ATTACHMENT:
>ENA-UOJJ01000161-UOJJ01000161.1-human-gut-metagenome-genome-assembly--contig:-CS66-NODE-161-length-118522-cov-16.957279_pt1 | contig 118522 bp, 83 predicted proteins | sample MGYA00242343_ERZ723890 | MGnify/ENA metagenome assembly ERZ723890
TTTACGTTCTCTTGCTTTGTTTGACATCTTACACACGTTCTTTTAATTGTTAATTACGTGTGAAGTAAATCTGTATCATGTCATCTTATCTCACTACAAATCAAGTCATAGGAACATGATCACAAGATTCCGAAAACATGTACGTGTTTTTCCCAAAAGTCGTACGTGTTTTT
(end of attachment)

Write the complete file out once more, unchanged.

>ENA-UOJJ01000161-UOJJ01000161.1-human-gut-metagenome-genome-assembly--contig:-CS66-NODE-161-length-118522-cov-16.957279_pt1 | contig 118522 bp, 83 predicted proteins | sample MGYA00242343_ERZ723890 | MGnify/ENA metagenome assembly ERZ723890
TTTACGTTCTCTTGCTTTGTTTGACATCTTACACACGTTCTTTTAATTGTTAATTACGTGTGAAGTAAATCTGTATCATGTCATCTTATCTCACTACAAATCAAGTCATAGGAACATGATCACAAGATTCCGAAAACATGTACGTGTTTTTCCCAAAAGTCGTACGTGTTTTT